In his new book, Arthur Kleinman, a psychiatrist and medical anthropologist, describes the ten years he spent caring for his wife, who had early-onset Alzheimer’s. and navigating an often unfeeling health-care system on her behalf. Despite the social isolation and stress he suffered, he also found fulfillment and beauty in the experience and wrote this book to comfort and educate family caregivers and clinicians.
To learn more about the book and read an excerpt, click on the following link: https://www.penguinrandomhouse.com/books/573438/the-soul-of-care-by-arthur-kleinman/
To connect to the Washington Post article, “Congregations attempt to meet the religious needs of people with dementia,” click on the following link: https://beta.washingtonpost.com/religion/congregations-attempt-to-meet-the-religious-needs-of-a-growing-number-of-faithful-with-dementia/2019/09/13/ac087a90-d63d-11e9-9343-40db57cf6abd_story.html
The article describes Spirit Alive, a weekly multisensory worship service for people with mid- to late-stage dementia and several other worship services that serve this population. The article notes that research has found that sustaining a connection with worship and congregational life is a key contributor to quality of life for people with dementia. It mentions the group Faith United Against Alzheimer’s, which offers resources for hosting monthly Memory Cafes for people with Alzheimer’s. For more information on these resources, click on the following link: https://www.usagainstalzheimers.org/networks/faith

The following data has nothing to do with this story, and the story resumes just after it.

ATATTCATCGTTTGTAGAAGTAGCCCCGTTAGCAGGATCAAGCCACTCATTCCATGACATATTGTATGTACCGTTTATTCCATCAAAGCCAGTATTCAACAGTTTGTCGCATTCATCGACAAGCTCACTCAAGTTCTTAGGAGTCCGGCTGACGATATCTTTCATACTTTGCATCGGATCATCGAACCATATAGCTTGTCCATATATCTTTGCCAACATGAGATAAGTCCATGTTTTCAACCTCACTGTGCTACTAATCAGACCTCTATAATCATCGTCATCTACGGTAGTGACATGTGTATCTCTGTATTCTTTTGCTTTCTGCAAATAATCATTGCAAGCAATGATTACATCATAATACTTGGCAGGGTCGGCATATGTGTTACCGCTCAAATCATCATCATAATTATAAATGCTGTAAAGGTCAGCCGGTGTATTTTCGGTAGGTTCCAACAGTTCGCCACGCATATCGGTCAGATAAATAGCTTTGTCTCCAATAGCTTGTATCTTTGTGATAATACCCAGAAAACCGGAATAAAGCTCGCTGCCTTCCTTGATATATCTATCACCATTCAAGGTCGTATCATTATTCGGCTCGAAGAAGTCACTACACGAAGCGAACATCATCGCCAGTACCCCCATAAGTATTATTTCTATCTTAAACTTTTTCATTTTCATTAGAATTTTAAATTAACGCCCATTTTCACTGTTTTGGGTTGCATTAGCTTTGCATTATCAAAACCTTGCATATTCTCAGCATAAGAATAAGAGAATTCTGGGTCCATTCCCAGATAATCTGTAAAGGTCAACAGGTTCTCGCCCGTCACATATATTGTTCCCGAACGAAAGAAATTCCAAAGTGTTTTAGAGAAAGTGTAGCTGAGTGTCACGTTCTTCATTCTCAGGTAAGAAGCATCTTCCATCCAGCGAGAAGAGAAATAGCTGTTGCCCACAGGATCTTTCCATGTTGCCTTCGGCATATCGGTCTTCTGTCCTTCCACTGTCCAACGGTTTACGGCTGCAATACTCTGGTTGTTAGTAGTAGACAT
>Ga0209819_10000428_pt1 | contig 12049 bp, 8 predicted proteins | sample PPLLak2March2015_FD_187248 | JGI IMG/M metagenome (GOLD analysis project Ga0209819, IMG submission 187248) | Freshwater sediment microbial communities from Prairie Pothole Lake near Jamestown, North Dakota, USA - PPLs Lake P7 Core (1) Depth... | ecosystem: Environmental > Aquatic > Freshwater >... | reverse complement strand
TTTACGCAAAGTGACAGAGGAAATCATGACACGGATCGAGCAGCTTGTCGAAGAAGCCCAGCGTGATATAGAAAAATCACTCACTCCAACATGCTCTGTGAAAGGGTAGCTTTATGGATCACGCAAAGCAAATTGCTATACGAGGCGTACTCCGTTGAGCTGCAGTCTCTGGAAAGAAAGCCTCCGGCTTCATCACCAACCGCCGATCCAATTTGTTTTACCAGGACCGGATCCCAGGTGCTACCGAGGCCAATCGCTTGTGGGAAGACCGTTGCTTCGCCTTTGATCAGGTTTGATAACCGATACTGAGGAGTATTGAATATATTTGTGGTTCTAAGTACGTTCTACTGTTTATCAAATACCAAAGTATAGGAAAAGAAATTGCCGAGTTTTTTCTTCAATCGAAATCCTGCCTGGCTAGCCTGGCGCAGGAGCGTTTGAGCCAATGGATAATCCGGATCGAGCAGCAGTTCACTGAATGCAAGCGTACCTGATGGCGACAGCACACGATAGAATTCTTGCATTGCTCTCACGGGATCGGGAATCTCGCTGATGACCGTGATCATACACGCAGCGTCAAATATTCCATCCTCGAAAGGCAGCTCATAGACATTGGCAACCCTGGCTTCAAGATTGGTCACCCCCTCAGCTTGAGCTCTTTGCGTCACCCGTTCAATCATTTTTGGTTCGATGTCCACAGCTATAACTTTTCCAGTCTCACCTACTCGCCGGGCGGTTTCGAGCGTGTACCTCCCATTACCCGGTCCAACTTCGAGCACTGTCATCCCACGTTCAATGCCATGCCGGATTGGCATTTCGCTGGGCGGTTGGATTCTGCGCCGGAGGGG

In her New Yorker article, Sarah Manguso reviews women’s writings on menopause and bemoans the fact there is so little discussion of this important life event. To read the New Yorker article, click on the following link: https://www.newyorker.com/magazine/2019/06/24/where-are-all-the-books-about-menopause
In this article in Yes!, an online magazine, Sydney Worth reviews the book Seven Things People Forget To Do Before They Die. This book was written for a Canadian audience but can also be useful to Americans. Amazon describes the book as follows: Death is a part of life. We used to understand this, and in the past, loved ones generally died at home with family around them. But in just a few generations, death has become a medical event, and we have lost the ability to make this last part of life more personal and meaningful. Today people want to regain control over health-care decisions for themselves and their loved ones. Talking About Death Won’t Kill You is the essential handbook to help Canadians navigate personal and medical decisions for the best quality of life for the end of our lives. Noted palliative-care educator and researcher Kathy Kortes-Miller shows readers how to identify and reframe limiting beliefs about dying with humor and compassion.
The first on the list of things people forget to do is:
1. Use the D-words.
Death, dying, and dead. Clear language rather than euphemisms such as “passed away” or “transitioned” can help loved ones recognize end of life as a normal event and provide better support.
To read about all seven things that people forget to do, click on the following link: https://www.yesmagazine.org/issues/death/die-do-before-bucket-list-20190827
In a June 2018 Christian Century, article, “Coming of old age in an aging world,” Shirley Showalter recommends three recent novels by older authors that focus on themes common in aging populations while also containing elements found in other contemporary genres: confession, a journey or quest, dreams and flashbacks to the past, sexual passion, ethical questions around time and money, and relationships to children and grandchildren.
The books are:
- The Dark Flood Rises by Margaret Drabble
- The Woman Next Door by Yewande Omotoso
- Often I am Happy bu Jens Grondahl